“Saudi Aramco is going to grow in our downstream and our gas production,” al-Falih told reporters at the World Energy Congress taking place in the Qatari capital today. Aramco generally outlines its spending in five-year plans.

    Saudi Arabia holds the world’s largest oil reserves and the fifth-largest gas deposits, according to BP Plc’s Statistical Review of World Energy. The country is seeking to produce more gas to run power plants and save more valuable crude for exports, with local electricity demand growing by about 8 percent, according to government figures. The kingdom used 8.1 billion cubic feet of gas a day last year, BP data show.

    Unconventional gas will help meet domestic demand, said Al- Falih, adding that Aramco is boosting investment in gas exploration and will look for deposits in the Red Sea and for shale oil.

    ‘Massive Exploration’

    “We are undertaking a massive exploration campaign,” he said. The company plans to start drilling for gas in the Red Sea “very soon” next year and may expand exploration to deeper water areas in late 2012, al-Falih said. Aramco made a conventional gas discovery in the northwest of the kingdom that it is still evaluating, he said.

    Aramco is developing the Manifa oil field to raise output of heavy crude, which is thicker and more difficult to refine. The company is planning three refineries to process the blend, which generally fetches lower prices on international markets compared with lighter grades. It is producing “well above” 9 million barrels a day, Falih said.

    Saudi Arabia will invest $125 billion on upstream and downstream oil projects over five years to enhance its production capacity, Oil Minister Ali Al-Naimi said June 2. The company in 2009 completed the previous capital spending program of more than $100 billion, which was then the biggest in its history, the minister said in a speech in November 2010.

    The company sees a “new golden age of petroleum” with adequate supply and technology, while noting that the pace of progress on alternatives to crude, including renewable energy and nuclear projects, is “faltering,” he said.

    Saudi Arabia produced 10 percent more oil in the first half of 2011 compared with a year earlier, according to an Oct. 24 report from Riyadh-based Jadwa Investment Co. Higher crude prices this year contributed to a 26 percent increase in the kingdom’s nominal gross domestic product, it said.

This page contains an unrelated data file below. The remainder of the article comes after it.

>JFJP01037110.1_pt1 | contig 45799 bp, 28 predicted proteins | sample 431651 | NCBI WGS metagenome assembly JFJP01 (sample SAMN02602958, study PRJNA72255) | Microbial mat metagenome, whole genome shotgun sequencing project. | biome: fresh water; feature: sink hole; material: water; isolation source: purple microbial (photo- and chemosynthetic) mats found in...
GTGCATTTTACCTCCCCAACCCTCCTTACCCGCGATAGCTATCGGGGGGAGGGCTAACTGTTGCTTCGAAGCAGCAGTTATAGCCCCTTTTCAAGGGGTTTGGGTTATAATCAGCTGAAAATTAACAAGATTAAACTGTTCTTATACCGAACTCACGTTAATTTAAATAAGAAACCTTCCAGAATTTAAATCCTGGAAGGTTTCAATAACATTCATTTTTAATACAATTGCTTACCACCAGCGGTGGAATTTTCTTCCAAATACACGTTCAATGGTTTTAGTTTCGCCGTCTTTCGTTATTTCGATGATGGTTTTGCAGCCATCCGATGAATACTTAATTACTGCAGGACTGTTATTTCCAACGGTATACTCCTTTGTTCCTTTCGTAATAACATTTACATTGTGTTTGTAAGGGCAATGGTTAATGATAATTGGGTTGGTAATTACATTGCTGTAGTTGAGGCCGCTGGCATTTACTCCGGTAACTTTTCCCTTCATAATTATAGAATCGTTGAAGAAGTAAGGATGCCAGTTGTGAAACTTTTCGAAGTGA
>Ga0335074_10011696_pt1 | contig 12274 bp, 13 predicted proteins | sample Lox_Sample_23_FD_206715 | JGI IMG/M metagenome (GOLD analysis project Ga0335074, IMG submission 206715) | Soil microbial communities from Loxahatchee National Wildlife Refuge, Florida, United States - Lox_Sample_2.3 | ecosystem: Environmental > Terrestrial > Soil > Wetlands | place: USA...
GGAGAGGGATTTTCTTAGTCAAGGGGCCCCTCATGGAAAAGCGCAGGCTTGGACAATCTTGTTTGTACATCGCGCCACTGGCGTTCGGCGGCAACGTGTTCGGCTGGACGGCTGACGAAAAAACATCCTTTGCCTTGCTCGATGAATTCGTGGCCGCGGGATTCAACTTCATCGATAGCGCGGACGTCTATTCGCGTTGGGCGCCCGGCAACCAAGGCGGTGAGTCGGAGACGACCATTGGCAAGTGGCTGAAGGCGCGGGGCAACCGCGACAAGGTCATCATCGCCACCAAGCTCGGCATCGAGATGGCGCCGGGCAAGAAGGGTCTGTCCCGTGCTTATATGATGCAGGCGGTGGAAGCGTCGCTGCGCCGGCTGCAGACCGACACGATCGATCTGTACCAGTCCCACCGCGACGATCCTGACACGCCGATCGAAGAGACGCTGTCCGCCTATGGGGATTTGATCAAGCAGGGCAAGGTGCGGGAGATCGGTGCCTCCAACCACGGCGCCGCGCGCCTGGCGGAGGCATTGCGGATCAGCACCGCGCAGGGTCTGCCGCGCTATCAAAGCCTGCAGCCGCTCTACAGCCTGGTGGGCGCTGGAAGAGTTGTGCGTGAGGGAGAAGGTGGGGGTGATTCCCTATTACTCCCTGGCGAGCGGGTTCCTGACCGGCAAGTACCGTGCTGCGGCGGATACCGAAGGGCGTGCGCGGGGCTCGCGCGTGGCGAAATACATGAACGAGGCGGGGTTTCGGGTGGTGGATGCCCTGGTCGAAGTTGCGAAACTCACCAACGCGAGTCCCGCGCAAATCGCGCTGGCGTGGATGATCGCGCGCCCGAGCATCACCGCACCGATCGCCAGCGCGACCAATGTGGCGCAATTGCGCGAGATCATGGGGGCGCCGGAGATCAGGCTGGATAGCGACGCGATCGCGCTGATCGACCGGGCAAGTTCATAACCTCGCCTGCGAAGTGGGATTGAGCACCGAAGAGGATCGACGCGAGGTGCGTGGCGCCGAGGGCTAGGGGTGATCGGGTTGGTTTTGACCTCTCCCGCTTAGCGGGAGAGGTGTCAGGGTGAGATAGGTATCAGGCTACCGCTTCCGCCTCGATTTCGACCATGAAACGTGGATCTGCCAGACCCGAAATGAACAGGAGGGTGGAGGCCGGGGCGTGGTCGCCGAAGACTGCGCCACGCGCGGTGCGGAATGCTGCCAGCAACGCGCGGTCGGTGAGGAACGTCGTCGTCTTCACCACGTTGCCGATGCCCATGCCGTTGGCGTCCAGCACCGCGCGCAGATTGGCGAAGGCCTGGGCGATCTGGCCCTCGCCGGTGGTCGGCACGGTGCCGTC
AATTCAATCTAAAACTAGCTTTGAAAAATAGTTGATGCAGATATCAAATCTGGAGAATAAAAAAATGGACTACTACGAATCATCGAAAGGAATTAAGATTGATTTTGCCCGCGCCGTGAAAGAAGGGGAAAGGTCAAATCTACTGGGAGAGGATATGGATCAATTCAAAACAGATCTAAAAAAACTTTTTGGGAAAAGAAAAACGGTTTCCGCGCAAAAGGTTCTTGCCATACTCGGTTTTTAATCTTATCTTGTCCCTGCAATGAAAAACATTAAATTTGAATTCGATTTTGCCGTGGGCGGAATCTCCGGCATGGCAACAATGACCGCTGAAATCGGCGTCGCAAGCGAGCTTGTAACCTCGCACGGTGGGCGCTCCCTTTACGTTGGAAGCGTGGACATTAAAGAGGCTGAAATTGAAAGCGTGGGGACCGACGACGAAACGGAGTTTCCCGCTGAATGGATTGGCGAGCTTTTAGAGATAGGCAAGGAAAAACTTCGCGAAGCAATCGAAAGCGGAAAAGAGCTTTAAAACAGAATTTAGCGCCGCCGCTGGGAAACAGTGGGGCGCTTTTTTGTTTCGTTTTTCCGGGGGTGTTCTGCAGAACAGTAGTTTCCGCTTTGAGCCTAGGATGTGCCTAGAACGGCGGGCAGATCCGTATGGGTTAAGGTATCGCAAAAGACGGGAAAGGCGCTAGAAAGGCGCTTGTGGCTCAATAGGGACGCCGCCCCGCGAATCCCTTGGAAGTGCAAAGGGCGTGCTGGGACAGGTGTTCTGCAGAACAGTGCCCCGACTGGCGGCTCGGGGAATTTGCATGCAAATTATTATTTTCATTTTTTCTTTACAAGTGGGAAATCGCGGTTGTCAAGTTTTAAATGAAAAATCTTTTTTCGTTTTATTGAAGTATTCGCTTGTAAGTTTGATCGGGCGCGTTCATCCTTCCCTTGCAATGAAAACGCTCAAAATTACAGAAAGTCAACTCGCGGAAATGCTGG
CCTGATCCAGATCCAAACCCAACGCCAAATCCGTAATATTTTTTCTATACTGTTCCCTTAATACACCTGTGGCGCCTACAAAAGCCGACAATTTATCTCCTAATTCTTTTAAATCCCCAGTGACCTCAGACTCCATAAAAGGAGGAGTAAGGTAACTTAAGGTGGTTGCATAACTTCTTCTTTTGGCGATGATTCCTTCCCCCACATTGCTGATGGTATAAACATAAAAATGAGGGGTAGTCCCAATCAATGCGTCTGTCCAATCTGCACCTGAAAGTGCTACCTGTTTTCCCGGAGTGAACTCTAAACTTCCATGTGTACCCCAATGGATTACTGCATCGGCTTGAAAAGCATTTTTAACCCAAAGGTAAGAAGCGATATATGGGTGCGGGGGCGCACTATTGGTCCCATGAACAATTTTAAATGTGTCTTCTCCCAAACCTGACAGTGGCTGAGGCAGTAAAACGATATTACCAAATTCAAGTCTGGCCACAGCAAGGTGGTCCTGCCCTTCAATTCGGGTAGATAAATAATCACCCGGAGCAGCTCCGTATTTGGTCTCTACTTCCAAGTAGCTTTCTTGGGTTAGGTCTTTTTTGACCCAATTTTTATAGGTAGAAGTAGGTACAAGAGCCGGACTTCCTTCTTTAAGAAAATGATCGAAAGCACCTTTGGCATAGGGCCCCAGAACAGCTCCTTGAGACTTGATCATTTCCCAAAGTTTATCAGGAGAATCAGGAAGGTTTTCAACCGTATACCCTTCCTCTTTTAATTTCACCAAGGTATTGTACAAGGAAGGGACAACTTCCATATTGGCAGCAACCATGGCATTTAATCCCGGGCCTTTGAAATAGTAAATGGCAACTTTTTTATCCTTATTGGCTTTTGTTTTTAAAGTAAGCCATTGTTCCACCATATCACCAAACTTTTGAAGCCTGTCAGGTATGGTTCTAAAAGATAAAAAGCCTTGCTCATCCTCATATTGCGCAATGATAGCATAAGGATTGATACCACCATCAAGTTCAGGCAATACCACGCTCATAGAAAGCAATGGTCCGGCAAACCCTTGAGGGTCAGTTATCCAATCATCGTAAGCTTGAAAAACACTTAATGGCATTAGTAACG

--With assistance from Nayla Razzouk in Dubai. Editors: Raj Rajendran, Rachel Graham.

    To contact the reporter on this story: Anthony DiPaola in Dubai at adipaola@bloomberg.net

    To contact the editor responsible for this story: Stephen Voss at sev@bloomberg.net

  • Report this Comment On December 07, 2011, at 1:24 AM, inmocean wrote:

    Permanent damage is going on now to the formerly pristine environment in Alberta to monetize their oil sands. It's the largest CO2 emitter on the planet. In order to extract one barrel of oil from the oil sands, as the National Geographic described it: the industry must first cut down the forest, then remove an average of two tons of peat and dirt that lie above the oil sands layer, then two tons of the sand itself. It must heat several barrels of water to strip the bitumen from the sand and upgrade it, and afterward it discharges contaminated water into tailings ponds like the one near Mildred Lake. They now cover around 50 square miles.

  • Report this Comment On December 07, 2011, at 11:59 AM, kickbishopbrenna wrote:

    The US may be limiting extraction licenses to prevent whats happening, for example in Alberta, and in the watercourses aroud fiekds, when nature is destroye, it may be irreversible..there is plenty of oil, only the monoplies want to keep it highly priced. Nat Gas can be use in a much cleaner way..ceramic fuel cells, producing eelectricity..and HOT WATER as a byproduct! See CFU australia or Blue Gen electricity generators for example..Fuel cells and Nat gas could turn any home into a power generator, then we would really be changing the game. They may not produce enough for heavy industry but boy are they attractive to householders..

  • Report this Comment On December 07, 2011, at 12:46 PM, jm7700229 wrote:

    What is being ignored is the effect of price on production. The US has huge reserves that can be tapped at above $150 a barrel. So does the rest of the world. Really high prices could do for oil production what fracking did for natural gas.

    While the cost of Canadian oil sands production is a lot higher than middle east oil, it is still far below the market price, and is thus a practical source. It's also close to us and owned by a rational population.

    I'm personally in favor of a gradual but large increase in the cost of petroleum, from taxation if the market doesn't provide it. I'd like to add 5 or 10 cents per gallon to our gas tax every 6 months or so until we've increased it by at least a dollar. That will encourage the shift to more fuel efficient vehicles, provide the money for our desperately needed infrastructure maintenance and the ability to manipulate the tax amount would give us a cushion against future oil shocks.